Portland Public Schools is taking novel approach to the problem of school segregation.

Officials with the district are lobbying for the high-profile housing bill that would allow duplexes, triplexes and quads into single-family neighborhoods in Portland.

In Portland, as is the case across the country, most public schools admit children based on their home address. Efforts to increase the racial and economic diversity of schools nationally have ranged from lotteries to giving priority to low-income children to busing.

But PPS is now lobbying for House Bill 2001 on the basis of creating diversity within neighborhood housing.

"We talk a lot about the value of neighborhood schools, but one fact that is often left out of the conversation is that the student populations of our neighborhood schools are a direct reflection of the housing options available in the surrounding neighborhoods," said Courtney Westling, Director of Government Relations for Portland Public Schools, in written testimony for a June 11 hearing.

"As a result, access to those schools is limited by families' ability to afford a home. Exclusionary zoning leads to economic segregation of schools – and – as a result, racial segregation. Why is the student population of one PPS school 14% white while another three miles away is 79% white? One reason is exclusionary single-family zoning."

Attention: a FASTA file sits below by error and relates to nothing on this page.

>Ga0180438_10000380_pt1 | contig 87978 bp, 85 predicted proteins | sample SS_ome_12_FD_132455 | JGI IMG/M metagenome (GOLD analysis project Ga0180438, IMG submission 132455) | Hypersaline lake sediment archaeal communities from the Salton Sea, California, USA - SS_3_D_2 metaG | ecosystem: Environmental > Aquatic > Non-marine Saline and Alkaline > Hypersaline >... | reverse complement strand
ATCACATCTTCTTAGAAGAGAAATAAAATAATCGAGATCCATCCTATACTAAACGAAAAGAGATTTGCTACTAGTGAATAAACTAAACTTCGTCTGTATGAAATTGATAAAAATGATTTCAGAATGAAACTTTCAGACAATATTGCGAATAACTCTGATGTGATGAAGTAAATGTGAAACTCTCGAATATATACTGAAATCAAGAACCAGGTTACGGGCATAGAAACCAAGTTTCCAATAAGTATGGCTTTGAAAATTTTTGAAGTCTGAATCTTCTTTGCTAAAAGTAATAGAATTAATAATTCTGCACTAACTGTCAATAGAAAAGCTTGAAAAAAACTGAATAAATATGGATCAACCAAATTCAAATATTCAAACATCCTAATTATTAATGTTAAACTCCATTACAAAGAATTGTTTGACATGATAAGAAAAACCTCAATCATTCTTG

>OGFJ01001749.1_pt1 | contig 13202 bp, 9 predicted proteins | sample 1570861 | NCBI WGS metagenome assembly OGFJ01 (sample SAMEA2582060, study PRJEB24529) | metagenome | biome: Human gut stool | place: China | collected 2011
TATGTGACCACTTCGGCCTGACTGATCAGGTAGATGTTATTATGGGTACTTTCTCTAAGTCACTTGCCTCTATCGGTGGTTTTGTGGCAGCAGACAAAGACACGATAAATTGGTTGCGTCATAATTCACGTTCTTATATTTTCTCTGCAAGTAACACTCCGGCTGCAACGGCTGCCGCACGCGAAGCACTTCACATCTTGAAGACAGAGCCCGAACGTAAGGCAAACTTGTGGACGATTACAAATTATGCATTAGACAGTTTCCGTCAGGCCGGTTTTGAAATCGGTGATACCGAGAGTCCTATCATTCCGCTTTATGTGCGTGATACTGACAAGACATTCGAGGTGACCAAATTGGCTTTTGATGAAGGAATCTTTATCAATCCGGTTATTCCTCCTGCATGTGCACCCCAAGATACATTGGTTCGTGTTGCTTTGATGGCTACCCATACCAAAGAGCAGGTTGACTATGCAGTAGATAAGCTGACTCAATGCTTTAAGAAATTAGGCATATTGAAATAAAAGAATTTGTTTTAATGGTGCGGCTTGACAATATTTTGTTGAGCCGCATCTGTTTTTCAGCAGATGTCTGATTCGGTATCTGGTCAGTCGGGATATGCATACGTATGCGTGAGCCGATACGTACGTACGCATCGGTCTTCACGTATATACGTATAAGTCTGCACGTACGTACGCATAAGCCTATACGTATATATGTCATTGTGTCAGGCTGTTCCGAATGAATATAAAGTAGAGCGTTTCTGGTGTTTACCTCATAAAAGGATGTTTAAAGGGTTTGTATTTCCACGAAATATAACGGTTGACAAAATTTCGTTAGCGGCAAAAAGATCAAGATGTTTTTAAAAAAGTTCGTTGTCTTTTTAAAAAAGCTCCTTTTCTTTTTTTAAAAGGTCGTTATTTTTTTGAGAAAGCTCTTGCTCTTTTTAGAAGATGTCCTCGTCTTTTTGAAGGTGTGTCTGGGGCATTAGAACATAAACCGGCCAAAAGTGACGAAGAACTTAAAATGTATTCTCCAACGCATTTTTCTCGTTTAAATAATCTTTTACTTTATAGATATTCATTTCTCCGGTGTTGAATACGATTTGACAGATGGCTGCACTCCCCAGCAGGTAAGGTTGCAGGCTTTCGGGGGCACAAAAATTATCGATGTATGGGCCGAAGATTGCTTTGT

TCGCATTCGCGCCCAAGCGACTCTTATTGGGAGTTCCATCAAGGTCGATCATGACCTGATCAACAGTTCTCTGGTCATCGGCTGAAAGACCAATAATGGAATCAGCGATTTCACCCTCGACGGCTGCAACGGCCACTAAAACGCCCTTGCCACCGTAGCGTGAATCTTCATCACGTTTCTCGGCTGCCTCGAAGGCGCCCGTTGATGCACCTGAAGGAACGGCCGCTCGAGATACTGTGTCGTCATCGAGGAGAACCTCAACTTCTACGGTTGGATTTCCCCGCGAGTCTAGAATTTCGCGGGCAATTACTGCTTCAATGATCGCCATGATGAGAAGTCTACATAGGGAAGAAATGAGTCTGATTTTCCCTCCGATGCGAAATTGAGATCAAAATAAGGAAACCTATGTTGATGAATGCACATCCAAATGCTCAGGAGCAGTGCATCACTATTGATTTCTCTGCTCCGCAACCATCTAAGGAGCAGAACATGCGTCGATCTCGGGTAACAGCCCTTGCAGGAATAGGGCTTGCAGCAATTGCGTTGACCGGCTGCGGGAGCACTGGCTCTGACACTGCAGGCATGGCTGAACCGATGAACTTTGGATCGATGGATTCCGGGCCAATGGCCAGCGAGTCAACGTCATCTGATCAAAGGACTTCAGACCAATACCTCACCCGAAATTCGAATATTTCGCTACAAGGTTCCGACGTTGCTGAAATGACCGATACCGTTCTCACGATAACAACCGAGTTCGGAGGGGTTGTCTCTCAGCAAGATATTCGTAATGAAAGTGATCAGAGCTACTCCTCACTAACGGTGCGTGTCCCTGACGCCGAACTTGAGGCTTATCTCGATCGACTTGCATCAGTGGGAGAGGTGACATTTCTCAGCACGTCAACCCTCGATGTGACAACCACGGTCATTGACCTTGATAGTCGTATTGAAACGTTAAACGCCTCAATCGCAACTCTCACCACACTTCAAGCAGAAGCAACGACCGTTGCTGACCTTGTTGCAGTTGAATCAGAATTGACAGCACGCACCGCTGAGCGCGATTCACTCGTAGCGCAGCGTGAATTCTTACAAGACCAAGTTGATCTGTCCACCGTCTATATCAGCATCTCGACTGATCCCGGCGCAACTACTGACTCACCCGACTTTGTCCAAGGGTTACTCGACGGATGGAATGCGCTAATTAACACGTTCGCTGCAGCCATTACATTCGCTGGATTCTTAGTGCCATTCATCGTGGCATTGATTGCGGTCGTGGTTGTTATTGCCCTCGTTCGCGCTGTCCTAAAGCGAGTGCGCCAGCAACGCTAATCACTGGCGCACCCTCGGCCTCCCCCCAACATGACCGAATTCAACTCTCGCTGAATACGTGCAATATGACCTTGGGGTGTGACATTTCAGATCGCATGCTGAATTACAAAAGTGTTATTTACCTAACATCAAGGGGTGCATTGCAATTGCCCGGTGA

Portland Public Schools' elementary school range from Rosa Parks, which had an enrollment that was 14.5 percent white this last school year to Abernethy, which had an enrollment that was 84.8 white. (Abernethy is less than 8 miles away.)

"There is ample research to show that student outcomes improve when schools are more balanced by race/ethnicity and income," she writes. "Any measures that support desegregation of housing will work hand in hand with the Student Success Act that the Legislature recently approved."

The bill passed out of the Joint Ways and Means of Committee this afternoon.